In a matter of days, one way or another, Pennsylvania is going to have new boundaries drawn for its 18 congressional districts, just in time for the 2018 elections.
Since the state Supreme Court tossed the existing congressional maps on Jan. 22, the focus has been mostly on the political fallout. But this shouldn’t be a partisan issue; for the sake of our commonwealth, it can’t be a partisan issue.
Pennsylvanians want maps that are fair to all, not weighted toward either party — Republican or Democrat. Attention should be focused instead on making sure voters truly have a voice on issues that matter most to them.
That means any new boundaries must reflect our modern Pennsylvania, including its racial diversity. Currently, two of the state’s congressional districts comprise a majority of people of color. Any new maps must preserve this representation.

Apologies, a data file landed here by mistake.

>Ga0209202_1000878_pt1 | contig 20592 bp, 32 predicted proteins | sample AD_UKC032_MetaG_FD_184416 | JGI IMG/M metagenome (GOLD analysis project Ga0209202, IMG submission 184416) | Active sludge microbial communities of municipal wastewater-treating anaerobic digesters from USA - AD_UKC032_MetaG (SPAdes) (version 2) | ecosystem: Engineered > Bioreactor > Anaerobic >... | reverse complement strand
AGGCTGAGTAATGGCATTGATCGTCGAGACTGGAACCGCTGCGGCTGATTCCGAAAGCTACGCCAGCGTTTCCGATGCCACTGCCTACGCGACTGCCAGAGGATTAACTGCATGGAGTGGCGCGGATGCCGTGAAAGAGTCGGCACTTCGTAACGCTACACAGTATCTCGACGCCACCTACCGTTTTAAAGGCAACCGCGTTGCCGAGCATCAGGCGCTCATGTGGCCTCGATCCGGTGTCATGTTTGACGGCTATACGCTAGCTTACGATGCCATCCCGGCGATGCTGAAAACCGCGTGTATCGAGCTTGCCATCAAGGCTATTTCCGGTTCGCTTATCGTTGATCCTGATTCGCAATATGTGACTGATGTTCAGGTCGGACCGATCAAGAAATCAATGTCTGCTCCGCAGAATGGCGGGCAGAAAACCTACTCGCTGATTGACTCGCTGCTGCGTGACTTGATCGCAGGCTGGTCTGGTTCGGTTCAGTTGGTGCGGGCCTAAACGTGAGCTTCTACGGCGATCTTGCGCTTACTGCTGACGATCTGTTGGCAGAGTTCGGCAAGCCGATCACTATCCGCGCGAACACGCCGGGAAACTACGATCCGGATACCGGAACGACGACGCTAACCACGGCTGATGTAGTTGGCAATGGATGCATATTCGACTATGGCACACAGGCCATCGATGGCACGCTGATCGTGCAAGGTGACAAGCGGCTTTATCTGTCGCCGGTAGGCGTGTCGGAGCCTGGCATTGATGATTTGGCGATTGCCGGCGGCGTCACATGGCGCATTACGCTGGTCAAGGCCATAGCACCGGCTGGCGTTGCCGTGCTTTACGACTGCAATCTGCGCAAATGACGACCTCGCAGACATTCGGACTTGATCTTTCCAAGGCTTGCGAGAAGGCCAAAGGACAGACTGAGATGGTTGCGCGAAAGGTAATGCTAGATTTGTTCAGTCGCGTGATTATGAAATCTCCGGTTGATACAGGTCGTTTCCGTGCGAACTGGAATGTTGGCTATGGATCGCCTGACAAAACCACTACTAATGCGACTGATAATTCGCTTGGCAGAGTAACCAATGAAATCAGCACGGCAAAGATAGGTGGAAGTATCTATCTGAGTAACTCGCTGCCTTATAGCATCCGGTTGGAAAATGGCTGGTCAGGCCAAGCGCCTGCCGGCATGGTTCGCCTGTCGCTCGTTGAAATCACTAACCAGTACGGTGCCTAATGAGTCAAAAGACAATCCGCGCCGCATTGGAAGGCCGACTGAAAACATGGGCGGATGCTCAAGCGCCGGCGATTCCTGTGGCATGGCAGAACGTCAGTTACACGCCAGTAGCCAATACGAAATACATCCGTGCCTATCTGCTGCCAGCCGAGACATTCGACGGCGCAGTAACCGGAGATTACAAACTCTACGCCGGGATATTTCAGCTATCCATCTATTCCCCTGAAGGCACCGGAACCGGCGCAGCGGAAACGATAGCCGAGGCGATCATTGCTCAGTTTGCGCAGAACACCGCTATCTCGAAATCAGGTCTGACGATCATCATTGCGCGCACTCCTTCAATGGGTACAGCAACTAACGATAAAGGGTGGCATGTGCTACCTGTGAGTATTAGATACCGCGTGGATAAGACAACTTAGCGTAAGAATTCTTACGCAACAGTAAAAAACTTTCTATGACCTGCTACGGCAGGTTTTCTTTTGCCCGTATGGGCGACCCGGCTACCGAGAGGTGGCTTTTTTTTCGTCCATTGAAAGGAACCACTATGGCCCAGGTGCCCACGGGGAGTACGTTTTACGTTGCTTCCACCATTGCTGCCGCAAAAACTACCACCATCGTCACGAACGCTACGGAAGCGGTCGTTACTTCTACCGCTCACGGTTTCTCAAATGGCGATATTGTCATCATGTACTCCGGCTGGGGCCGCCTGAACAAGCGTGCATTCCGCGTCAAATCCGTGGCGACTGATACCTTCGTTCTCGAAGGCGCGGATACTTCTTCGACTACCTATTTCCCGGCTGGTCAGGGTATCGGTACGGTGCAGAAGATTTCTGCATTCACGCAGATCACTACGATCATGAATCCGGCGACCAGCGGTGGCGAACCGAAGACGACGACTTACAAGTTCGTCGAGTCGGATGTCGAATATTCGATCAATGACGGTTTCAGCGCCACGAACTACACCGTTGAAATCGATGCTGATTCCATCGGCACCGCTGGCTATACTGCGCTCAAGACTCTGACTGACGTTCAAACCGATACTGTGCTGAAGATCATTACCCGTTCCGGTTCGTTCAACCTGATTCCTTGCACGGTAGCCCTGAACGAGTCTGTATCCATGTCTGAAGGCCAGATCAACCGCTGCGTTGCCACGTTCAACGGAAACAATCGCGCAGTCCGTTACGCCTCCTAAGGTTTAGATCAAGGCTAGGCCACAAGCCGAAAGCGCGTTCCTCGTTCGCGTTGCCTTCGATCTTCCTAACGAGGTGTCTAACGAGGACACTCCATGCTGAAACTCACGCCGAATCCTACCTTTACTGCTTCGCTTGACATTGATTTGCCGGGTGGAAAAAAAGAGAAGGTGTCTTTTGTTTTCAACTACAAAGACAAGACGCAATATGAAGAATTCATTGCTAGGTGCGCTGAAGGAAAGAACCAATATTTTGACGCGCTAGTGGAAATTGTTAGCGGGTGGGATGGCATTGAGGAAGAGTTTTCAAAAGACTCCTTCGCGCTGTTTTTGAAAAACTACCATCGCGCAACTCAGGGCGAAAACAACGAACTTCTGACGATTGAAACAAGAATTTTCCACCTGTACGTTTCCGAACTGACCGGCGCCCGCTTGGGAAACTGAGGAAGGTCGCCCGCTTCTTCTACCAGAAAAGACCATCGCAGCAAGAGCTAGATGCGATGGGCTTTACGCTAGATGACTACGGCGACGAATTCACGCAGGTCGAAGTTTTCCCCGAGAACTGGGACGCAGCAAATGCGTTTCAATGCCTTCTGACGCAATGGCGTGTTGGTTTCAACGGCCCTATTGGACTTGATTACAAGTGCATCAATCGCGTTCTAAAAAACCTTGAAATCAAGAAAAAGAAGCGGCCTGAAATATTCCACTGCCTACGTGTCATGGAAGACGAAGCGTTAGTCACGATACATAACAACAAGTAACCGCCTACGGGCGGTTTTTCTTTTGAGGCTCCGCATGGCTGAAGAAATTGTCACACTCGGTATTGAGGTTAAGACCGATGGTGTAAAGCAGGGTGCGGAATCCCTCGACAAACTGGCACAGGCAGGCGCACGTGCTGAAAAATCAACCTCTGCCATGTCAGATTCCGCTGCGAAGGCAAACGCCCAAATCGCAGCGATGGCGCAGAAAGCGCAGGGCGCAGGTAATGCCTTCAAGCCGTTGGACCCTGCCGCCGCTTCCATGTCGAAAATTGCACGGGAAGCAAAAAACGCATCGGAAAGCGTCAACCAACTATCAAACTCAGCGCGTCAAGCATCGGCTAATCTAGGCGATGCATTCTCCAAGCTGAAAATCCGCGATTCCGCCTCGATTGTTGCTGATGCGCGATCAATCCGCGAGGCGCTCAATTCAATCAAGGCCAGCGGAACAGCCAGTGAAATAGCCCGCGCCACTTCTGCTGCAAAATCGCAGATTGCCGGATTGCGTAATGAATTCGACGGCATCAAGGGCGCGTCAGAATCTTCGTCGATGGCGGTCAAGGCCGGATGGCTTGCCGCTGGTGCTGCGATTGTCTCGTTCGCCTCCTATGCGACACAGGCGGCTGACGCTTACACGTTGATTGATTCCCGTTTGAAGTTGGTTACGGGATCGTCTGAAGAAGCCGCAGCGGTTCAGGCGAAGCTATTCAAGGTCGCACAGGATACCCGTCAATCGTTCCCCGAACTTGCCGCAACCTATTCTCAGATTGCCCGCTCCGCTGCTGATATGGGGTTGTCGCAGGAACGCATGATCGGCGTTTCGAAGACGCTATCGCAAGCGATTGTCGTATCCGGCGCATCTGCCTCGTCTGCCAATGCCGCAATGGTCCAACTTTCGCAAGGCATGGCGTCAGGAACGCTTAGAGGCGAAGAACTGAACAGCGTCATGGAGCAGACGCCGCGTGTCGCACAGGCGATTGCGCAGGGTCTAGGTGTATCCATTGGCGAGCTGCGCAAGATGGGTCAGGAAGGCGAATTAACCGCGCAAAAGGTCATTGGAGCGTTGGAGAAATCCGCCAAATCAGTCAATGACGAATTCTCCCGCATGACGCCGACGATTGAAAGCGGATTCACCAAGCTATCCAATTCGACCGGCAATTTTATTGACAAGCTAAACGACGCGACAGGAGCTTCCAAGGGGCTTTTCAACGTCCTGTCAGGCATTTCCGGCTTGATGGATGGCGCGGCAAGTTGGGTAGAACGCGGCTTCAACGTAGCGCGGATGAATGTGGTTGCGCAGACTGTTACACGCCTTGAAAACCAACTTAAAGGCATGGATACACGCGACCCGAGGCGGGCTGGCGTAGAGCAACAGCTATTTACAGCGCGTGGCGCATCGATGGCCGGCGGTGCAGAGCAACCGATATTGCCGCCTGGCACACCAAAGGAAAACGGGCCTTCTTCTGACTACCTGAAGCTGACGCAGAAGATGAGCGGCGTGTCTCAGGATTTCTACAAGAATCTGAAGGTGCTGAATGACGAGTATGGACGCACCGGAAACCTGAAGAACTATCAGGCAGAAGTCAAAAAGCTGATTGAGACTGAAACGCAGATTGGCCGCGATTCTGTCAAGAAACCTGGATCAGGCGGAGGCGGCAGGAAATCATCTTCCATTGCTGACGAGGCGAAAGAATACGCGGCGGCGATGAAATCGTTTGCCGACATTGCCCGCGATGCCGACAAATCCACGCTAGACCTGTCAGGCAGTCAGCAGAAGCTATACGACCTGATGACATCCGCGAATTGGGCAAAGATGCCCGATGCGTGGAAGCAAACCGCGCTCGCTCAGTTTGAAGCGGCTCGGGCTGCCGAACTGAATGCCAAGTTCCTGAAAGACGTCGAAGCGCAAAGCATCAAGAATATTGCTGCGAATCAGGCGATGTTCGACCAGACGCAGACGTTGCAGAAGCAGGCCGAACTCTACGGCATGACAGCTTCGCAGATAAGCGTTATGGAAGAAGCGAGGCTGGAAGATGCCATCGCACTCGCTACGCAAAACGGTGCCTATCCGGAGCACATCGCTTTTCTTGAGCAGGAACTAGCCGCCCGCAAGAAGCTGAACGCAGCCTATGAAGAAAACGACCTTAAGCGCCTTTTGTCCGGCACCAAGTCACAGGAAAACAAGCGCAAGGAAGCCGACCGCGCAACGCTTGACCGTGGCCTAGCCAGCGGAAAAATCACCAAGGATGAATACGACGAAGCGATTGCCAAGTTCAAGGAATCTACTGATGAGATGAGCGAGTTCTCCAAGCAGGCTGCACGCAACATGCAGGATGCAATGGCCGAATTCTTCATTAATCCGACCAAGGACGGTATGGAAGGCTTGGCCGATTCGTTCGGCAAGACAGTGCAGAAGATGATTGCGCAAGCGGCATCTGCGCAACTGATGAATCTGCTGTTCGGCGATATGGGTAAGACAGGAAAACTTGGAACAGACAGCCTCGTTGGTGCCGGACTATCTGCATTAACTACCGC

To regain voter confidence, the process must be transparent. Politicians draw districts to give themselves or their party an unfair advantage. Voters should choose their representatives, not the other way around. And mapmakers from both parties should disclose the data they use to draw district lines.
The congressional map issue has been portrayed a big headache that will require a lot of work to remedy in a short amount of time. What it is instead is a grand opportunity for Pennsylvania to finally draw maps that guarantee every resident has fair representation.
Common Cause Pennsylvania